Thursday, May 9, 2013

LGBTQ Youth and the Foster Care System

            When I was in third grade, my parents made the decision to become foster parents. Over the course of the next fifteen years, over thirty children came in and out of our home, some young, some older, some with painful pasts, and some who would become my best childhood friends. I got used to the idea of having these temporary friends. They were my siblings, yes, but I was conditioned to say goodbye and not feel anything. It was easier said than done, obviously, but it always happened—a friend would come and stay, and after a time, they would leave. I never knew what happened to them after they left, but their time spent in our family’s home was a memorable time for me.  Before I even knew what the word “gay” meant, and what that word would soon mean to me, a friend came out to me. My first foster sibling came out to me when I was nine and he was eleven. He told me his first foster mom didn’t like it, and that’s why they moved him. He didn’t want to disclose his sexual orientation to his social worker, attorney, or anyone else for fear of rejection, so looking back I think the whole allyship within the foster care system was rather lacking.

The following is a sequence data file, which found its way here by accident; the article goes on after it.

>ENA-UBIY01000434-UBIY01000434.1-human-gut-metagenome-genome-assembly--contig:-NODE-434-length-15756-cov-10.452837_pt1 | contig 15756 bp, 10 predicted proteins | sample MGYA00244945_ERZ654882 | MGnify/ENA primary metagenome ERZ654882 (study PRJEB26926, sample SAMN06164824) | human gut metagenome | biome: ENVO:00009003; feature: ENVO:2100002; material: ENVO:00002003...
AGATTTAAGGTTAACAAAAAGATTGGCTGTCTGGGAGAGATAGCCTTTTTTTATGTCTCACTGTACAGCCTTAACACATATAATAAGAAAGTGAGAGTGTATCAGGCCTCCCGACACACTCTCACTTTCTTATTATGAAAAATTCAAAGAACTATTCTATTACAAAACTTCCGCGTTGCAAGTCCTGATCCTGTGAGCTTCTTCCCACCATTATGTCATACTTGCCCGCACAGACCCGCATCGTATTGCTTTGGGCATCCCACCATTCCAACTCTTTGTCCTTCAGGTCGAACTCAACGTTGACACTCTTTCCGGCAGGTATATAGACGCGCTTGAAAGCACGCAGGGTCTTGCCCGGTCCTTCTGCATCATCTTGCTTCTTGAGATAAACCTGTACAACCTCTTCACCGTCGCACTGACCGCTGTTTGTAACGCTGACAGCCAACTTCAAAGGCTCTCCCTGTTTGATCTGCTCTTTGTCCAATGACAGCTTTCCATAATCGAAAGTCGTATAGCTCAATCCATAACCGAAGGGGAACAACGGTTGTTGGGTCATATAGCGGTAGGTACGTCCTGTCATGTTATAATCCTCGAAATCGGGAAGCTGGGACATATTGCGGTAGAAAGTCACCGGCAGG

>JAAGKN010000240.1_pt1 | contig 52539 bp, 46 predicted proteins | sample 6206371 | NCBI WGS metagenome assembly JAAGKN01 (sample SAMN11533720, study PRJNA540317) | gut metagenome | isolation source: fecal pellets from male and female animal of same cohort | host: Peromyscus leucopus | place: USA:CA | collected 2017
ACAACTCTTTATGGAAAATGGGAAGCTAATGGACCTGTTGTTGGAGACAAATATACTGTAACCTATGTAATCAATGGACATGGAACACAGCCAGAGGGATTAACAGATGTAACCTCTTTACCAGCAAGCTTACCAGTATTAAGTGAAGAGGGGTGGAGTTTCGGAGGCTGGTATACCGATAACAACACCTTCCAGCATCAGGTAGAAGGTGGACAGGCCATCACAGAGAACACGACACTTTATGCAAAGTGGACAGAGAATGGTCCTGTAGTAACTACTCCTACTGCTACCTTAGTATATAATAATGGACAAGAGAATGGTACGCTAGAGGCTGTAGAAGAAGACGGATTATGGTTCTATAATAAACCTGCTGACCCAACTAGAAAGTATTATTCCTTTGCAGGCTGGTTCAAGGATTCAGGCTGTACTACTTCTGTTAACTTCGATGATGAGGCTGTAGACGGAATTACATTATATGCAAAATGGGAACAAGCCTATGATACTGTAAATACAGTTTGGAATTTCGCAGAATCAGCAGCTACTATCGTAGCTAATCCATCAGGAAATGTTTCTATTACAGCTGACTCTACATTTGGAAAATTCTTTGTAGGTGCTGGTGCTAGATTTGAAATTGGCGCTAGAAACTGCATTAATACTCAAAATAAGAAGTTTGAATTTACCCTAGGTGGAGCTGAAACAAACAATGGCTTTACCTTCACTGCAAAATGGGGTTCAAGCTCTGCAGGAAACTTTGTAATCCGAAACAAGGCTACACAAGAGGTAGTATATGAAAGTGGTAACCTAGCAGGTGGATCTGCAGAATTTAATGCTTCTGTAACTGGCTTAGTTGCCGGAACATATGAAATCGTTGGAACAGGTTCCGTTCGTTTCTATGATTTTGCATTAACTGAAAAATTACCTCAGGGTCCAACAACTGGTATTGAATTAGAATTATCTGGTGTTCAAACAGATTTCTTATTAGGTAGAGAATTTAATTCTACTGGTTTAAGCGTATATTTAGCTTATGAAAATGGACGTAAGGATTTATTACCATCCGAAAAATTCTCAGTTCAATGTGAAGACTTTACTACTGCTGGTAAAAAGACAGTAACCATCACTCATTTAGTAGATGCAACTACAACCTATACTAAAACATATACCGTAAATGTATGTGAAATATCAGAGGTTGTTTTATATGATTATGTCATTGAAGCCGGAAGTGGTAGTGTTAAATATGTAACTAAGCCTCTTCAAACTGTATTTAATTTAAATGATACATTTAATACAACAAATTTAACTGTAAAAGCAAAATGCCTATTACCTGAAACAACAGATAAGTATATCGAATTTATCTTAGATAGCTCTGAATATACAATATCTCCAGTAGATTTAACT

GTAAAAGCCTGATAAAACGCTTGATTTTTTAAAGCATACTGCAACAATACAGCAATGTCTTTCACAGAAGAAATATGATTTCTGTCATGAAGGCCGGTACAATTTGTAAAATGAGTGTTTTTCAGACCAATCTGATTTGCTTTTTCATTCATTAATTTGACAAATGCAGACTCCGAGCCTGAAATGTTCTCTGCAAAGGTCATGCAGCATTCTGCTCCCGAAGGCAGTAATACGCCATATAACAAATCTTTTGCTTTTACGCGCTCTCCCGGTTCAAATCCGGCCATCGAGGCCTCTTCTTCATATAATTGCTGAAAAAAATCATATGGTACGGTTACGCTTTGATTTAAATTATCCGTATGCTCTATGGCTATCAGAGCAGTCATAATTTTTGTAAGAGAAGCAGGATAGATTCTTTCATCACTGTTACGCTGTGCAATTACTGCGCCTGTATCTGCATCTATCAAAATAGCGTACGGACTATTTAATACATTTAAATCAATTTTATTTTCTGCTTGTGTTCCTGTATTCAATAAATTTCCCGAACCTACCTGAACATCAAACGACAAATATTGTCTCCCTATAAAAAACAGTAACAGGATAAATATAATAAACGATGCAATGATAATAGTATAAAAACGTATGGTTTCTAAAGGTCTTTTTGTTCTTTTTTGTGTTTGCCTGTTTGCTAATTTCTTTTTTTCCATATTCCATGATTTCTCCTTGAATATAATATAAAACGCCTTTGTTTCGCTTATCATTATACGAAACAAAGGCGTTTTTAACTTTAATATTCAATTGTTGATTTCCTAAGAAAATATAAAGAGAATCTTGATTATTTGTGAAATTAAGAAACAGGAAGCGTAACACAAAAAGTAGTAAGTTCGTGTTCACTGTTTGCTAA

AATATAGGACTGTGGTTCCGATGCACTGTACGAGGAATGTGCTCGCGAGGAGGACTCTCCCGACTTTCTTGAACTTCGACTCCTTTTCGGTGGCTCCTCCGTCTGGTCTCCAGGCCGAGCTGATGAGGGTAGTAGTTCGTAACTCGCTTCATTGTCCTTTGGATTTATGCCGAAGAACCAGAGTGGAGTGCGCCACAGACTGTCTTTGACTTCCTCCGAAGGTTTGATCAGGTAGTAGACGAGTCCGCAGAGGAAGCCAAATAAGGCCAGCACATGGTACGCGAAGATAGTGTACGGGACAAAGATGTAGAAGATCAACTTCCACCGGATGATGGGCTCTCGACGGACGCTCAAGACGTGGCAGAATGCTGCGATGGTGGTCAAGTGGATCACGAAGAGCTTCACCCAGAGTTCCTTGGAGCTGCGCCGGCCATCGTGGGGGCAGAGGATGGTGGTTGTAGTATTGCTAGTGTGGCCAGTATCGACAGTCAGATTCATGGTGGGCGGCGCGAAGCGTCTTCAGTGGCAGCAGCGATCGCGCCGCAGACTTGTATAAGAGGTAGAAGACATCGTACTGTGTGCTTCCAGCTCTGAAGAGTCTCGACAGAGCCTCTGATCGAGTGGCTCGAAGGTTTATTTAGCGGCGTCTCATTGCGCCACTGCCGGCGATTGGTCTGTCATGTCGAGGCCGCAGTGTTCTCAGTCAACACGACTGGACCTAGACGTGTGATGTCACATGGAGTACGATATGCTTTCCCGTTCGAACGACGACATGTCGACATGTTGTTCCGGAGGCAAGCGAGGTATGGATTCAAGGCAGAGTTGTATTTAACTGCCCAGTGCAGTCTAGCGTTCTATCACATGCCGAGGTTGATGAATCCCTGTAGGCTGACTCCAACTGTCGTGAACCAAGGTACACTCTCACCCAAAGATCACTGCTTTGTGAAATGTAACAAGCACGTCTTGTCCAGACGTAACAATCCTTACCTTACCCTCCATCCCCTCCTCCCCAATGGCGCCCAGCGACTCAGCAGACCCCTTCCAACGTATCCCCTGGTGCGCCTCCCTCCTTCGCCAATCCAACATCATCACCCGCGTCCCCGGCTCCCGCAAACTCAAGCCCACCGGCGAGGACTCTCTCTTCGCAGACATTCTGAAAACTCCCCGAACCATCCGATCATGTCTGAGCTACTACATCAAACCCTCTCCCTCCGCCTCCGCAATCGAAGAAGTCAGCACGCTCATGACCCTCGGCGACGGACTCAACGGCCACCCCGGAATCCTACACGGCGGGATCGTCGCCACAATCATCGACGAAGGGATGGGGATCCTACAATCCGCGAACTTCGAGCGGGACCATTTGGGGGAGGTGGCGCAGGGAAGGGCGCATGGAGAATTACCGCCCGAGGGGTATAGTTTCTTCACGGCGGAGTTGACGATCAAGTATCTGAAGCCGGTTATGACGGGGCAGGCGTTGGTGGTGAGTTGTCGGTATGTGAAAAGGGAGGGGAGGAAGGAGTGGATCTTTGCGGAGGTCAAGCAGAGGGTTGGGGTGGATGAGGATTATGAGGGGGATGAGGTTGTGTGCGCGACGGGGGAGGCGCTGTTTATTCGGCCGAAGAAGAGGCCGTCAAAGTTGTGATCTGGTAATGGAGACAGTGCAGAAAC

So what, you’re probably asking, does this have anything to do with LGBTQ issues in our society? In the foster care system, children have few resources—foster parents, lawyers, social workers, and teachers. But how will you know if those limited resources will be okay with a developing identity? I read an article a while back talking about this program called The Opening Door Project. It’s a project that works to send out attorneys, social workers, teachers, etc. to different parts of the United States to educate others on being an ally to LGBTQ youth in the foster care system. So what’s it like growing up LGBTQ nowadays?
  • ·      90% of LGBTQ students hear anti-LGBTQ comments in school (on average, 26 slurs per day)
  • ·      28% of students drop out of school because of this sort of harassment.
  • ·      84% of LGBTQ youth report verbal harassment at school because of their gender identity and/or gender expression.
  • ·      25-40% of the youth who become homeless are LGBTQ.           

Also, shout out to GLSEN and Lambda Legal for those stats.
            I believe it’s necessary and crucial to have programs such as the Opening Door Project implemented across the nation because allies are so so important during the coming out process, and when you’re moving from home to home, and you don’t know who in your life will stay or go, allies are everything. When reviewing data regarding this project’s purpose, the responses of judges were the most shocking for me. Overarching themes included “judges perceiving LGBTQ statuses as somewhat important in respect to safety”, “judges perceive no specific placement issues for LGBTQ youth”, and others. I feel that these deductions result in faulty placement of queer youths in environments that may be detrimental to their physical and mental health.  
Moral of the story: It’s a tough, tough world out there for queer kids, y’all.

For more information on this project and initiatives like it, please check out

No comments:

Post a Comment